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Khmer Rouge tribunal judges spilt once more

Divisions between the nat-ional and international judges at the Khmer Rouge tribunal’s Pre-Trial Chamber surfaced in another decision relating to Case 003 published yesterday.

The Pre-Trial Chamber’s deliberations regarding Internat-ional Co-Prosecutor Andrew Cayley’s request for further investigative action in the tribunal’s controversial Case 003 revealed the national and international judges had incompatible interpretations of the fundamental rules of the court.

The three national judges approved the actions of Nat-ional Co-Prosecutor Chea Leang, who opposes cases 003 and 004, while the two international judges aligned their support with the actions of Cayley, who has advocated strongly for full investigations into Case 003.

Because there was not a four-judge majority in the Pre-Trial Chamber on Cayley’s appeal against the co-investigating judges’ actions in Case 003, existing decisions from the Office of the Co-Investigating Judges stand.

Those decisions refuse further investigative action in cases 003 and 004 and deny civil-party applicants.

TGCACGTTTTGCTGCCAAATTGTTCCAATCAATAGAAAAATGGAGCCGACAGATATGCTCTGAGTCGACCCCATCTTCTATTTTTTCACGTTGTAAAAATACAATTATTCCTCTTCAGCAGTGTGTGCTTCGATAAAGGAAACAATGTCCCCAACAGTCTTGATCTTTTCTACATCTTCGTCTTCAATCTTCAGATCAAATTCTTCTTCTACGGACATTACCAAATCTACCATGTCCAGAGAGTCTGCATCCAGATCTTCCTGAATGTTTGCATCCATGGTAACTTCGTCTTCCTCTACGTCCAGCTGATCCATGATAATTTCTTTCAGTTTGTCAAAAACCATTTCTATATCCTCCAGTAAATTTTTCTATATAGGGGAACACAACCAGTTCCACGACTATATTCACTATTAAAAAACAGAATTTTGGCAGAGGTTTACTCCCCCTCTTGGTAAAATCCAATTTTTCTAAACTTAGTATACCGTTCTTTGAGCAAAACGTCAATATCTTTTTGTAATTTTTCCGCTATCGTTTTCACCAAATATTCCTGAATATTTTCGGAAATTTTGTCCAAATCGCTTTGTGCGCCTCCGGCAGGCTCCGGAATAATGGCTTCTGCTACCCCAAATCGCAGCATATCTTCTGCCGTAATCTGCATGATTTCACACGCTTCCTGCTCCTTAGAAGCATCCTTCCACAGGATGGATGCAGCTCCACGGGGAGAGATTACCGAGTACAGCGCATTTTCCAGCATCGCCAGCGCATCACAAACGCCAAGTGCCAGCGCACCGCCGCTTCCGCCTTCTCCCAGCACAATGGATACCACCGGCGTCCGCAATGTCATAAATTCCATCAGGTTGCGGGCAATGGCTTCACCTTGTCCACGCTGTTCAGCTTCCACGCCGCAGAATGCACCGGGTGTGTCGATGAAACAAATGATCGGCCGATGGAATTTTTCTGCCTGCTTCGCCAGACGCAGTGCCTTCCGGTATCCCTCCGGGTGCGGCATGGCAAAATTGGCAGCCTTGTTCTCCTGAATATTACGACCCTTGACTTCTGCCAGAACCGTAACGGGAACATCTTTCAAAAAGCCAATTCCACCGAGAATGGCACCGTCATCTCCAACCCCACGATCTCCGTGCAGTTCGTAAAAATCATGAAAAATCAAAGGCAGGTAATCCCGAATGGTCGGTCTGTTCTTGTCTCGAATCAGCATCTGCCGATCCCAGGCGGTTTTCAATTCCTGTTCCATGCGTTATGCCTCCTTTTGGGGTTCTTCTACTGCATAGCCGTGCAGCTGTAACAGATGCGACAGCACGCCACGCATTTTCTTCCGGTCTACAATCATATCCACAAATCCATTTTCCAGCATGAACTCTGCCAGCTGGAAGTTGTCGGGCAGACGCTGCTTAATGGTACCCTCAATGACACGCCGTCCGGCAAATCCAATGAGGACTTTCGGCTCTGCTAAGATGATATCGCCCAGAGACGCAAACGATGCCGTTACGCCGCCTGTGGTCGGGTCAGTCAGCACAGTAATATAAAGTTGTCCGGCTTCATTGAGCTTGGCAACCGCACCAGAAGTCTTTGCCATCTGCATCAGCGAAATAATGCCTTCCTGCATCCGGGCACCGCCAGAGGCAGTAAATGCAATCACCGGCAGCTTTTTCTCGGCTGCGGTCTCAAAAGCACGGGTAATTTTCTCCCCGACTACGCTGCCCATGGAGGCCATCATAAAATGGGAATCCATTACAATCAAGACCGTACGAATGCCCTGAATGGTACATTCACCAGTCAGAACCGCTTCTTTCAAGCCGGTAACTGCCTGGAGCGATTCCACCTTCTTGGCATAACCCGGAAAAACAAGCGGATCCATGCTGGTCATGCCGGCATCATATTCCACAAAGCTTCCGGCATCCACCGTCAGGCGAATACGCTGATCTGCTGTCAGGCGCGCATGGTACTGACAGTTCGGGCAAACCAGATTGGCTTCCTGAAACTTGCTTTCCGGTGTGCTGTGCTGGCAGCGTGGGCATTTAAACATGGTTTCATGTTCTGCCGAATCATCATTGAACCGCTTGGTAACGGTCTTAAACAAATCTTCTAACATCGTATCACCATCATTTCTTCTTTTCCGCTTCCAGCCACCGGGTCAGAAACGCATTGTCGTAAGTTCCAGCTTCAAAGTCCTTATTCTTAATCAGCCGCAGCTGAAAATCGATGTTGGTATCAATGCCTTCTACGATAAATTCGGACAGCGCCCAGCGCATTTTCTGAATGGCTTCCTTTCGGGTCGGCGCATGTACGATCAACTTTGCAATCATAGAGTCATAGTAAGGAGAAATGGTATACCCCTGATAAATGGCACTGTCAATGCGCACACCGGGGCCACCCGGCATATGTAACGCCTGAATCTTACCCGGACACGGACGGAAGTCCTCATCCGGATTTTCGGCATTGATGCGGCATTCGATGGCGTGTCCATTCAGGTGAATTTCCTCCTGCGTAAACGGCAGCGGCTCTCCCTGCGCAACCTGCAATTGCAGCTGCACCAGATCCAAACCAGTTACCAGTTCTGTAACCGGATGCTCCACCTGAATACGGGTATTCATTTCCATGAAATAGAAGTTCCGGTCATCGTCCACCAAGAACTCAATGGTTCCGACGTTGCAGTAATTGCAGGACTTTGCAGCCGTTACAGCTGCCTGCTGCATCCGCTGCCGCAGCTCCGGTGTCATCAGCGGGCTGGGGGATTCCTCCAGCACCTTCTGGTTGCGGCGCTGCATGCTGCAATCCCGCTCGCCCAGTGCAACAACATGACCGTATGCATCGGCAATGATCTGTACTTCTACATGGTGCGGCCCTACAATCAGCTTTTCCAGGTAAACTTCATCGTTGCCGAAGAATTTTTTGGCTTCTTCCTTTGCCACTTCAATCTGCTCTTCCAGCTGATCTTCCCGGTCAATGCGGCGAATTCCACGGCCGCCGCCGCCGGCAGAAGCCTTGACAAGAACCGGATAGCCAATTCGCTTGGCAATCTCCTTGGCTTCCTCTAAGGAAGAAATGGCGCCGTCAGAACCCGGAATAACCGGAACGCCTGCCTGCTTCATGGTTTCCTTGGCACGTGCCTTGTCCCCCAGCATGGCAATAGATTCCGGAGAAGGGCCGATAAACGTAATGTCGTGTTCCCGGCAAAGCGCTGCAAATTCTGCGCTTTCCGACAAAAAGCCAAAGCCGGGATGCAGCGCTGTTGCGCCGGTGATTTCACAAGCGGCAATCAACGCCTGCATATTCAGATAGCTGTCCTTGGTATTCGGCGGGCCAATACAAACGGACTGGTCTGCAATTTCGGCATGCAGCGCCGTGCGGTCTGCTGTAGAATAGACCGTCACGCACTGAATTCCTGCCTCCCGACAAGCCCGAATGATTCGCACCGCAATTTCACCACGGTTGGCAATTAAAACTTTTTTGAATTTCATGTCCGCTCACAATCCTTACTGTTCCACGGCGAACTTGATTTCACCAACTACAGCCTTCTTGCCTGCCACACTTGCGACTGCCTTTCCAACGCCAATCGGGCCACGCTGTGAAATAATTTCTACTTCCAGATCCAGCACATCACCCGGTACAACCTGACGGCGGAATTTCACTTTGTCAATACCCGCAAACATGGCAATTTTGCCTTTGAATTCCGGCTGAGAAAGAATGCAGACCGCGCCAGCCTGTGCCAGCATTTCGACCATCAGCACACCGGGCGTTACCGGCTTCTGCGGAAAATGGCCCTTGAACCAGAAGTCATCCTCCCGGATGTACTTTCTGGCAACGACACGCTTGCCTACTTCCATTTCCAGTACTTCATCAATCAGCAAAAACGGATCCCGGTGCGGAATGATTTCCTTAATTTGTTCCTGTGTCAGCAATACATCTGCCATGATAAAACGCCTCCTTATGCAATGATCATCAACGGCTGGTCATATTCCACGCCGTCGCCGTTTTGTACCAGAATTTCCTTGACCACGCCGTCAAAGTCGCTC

This is the second time in two weeks that a dichotomy of opinion has paralysed the Pre-Trial Chamber judges.

Last Wednesday, the chamber split down national and international lines over the rejection of New Zealander Rob Hamill’s civil party application by the Office of the Co-Investigating Judges.

The two international judges identified major professional failings of the co-investigating judges, including backdating and altering documents.

The three national judges found there had been no infringement of victims’ rights.

Again, because no four-judge majority could be reached, the decision of the Co-Investigating Judges stood.

International Co-Investigating Judge Siegfried Blunk left the tribunal last month, citing government pressure to kill cases 003 and 004. National Co-Investigating Judge You Bunleng issued a statement two days later stating he had been and would continue to act independently and free from interference.

Amid the crisis of credibility at the tribunal, the UN’s top international lawyer, Patricia O’Brien, visited Cambodian Deputy Prime Minister Sok An two weeks ago.

O’Brien said she strongly urged the Royal Government of Cambodia “to refrain from statements opposing the progress of cases 003 and 004 and to refrain from interfering in any way whatsoever with the judicial process”.

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